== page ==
Good-bye academic bill

Mar 252004
Authors: Collegian Editorial Staff


Colleen Buhrer

Christopher J. Ortiz

Willow Welter

After all the hype and controversy, the academic bill of rights

was pulled before a vote at the Colorado General Assembly by Rep.

Shawn Mitchell, R-Broomfield, a bill sponsor.

According to a Denver Post article, Mitchell has reached an

agreement with the presidents of Colorado colleges to continue

discussions about each college’s commitment to make sure grievance

procedures address political diversity.

Rep. Mark Larson, R-Lamar, called the bill “micromanagement at

its worst.” The editorial staff agrees with Larson and supports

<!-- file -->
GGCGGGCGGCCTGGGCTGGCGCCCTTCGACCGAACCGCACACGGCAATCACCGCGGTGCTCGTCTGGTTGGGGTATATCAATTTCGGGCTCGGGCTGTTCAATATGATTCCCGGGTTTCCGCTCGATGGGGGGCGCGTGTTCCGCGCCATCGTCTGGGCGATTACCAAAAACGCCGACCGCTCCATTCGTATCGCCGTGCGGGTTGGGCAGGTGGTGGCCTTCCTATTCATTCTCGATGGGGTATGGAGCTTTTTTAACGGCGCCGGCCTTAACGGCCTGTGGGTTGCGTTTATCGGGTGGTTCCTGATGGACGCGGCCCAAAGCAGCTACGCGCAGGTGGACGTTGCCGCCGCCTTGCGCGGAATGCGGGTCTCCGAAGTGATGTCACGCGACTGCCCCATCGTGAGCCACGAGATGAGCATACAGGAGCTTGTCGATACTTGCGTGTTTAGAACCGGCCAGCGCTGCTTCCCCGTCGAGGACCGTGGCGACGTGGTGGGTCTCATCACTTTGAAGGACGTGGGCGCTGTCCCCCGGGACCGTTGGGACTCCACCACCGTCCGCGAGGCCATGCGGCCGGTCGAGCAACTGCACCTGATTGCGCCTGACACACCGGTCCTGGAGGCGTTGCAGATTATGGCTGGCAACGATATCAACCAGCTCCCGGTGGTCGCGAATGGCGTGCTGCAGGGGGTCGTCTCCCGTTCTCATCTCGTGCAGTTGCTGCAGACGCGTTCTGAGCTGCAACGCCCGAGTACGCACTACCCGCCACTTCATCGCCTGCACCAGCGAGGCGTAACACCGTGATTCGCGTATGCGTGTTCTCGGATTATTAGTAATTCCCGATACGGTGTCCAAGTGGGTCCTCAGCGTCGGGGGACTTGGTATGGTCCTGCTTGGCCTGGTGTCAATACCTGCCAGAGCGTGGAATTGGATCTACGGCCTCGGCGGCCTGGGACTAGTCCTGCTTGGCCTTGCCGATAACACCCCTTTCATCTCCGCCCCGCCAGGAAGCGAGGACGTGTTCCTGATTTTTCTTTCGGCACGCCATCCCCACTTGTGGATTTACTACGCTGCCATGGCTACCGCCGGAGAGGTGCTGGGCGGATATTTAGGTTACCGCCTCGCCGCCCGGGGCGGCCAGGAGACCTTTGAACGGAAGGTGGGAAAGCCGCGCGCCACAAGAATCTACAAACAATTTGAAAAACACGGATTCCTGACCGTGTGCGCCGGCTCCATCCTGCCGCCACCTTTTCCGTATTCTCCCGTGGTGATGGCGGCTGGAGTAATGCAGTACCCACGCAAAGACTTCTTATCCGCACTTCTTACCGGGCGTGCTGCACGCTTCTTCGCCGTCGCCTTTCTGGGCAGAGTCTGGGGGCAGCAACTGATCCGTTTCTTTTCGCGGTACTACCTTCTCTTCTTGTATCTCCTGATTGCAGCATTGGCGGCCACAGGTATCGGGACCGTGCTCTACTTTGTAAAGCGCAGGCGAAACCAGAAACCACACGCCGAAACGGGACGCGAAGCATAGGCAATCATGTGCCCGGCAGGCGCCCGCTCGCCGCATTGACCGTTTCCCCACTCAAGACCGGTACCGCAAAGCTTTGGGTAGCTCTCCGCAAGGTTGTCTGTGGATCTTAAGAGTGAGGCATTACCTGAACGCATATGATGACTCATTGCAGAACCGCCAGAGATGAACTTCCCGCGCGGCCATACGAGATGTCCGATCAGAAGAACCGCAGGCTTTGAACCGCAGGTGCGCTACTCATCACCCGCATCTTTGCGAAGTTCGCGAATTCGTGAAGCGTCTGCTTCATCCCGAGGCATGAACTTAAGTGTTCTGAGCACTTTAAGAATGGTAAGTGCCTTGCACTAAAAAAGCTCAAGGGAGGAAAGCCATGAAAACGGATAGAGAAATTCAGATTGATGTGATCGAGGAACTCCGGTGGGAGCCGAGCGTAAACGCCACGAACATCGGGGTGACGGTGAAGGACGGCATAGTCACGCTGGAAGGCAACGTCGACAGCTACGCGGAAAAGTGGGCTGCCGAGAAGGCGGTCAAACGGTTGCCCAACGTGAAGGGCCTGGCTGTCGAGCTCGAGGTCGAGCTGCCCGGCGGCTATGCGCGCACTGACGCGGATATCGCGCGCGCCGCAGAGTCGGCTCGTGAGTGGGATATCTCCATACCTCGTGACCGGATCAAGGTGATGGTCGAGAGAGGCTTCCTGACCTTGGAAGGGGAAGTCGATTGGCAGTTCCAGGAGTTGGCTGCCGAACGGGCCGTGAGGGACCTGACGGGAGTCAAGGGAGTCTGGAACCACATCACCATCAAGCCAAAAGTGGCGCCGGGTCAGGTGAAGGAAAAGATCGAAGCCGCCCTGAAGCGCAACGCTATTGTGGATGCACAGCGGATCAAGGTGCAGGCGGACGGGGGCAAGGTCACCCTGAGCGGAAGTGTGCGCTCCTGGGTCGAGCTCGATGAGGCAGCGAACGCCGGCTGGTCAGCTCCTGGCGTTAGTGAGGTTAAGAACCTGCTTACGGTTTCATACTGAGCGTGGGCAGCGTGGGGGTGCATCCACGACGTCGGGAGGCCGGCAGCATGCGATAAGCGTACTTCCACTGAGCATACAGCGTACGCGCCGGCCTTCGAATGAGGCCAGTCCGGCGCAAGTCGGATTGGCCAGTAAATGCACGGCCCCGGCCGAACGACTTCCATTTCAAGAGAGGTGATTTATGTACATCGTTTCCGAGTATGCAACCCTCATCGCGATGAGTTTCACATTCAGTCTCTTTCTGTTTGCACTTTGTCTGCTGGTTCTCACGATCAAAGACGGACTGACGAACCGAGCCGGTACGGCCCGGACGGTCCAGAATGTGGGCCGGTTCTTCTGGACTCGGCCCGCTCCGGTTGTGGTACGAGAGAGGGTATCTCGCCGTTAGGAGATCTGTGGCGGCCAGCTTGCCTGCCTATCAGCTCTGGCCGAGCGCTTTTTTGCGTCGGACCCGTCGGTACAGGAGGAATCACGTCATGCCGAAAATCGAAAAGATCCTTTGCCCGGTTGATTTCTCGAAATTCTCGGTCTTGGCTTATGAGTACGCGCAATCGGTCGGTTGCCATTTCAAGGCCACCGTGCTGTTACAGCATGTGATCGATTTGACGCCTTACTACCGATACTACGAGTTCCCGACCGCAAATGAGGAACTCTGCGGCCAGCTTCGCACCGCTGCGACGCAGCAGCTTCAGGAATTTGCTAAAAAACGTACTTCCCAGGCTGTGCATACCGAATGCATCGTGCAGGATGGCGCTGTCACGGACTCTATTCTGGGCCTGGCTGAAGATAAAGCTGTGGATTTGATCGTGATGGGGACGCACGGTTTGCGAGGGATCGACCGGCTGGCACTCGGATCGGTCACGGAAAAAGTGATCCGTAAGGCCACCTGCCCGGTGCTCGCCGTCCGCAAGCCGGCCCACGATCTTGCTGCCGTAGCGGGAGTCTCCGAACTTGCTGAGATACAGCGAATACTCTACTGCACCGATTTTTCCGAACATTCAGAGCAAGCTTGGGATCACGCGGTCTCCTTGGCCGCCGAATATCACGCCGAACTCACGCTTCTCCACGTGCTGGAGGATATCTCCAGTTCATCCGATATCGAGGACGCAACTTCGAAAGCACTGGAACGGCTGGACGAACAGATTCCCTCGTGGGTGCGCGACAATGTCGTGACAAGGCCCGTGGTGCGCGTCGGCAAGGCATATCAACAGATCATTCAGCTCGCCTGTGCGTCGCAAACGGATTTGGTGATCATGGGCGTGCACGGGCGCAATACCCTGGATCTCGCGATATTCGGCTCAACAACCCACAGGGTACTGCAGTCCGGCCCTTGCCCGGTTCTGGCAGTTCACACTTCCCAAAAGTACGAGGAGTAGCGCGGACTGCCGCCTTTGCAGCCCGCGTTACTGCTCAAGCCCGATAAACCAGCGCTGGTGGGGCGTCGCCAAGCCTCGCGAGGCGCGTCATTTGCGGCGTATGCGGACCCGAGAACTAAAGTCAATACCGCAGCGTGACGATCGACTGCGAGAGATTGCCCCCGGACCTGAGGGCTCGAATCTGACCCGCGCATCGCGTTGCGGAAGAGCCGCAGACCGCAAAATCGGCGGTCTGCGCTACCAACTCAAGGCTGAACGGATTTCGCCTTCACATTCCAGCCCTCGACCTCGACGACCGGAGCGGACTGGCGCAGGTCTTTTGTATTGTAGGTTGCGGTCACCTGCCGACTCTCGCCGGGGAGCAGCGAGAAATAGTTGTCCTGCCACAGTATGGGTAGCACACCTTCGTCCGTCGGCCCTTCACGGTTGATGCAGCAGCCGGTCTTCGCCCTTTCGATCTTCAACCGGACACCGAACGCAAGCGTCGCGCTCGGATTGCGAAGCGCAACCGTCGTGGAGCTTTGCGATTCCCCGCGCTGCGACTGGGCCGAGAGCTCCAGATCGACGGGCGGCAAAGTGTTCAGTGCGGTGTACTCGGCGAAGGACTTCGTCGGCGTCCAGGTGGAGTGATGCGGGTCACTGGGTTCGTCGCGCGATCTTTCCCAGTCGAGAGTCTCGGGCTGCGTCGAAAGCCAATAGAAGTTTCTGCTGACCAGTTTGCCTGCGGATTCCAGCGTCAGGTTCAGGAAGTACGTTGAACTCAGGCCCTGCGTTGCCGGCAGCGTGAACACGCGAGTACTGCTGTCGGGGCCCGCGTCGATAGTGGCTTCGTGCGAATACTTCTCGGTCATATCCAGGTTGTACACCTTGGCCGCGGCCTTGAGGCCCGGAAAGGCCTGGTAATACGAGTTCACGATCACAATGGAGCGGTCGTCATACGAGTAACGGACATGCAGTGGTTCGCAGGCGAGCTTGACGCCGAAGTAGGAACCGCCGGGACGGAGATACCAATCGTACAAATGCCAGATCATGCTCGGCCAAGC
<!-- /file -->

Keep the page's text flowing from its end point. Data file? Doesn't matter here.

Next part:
Mitchell’s decision to pull the bill.

The bill, from the beginning, undermined universities’ ability

to manage their own problems. It took power away from universities

and gave it to the state government over classroom material and

what can and cannot be discussed on campus and in classrooms.

The editorial board never agreed with the bill. The Associated

Students of CSU Senate passed a bill opposing the academic bill of


We are glad that the state legislature had faith in the state

universities’ ability to handle their own problems. Now

universities will be under the microscope to see how they handle

grievances from students who feel their political views are not

welcome in classrooms or that professors are pushing their own

political agendas inappropriately in classrooms.

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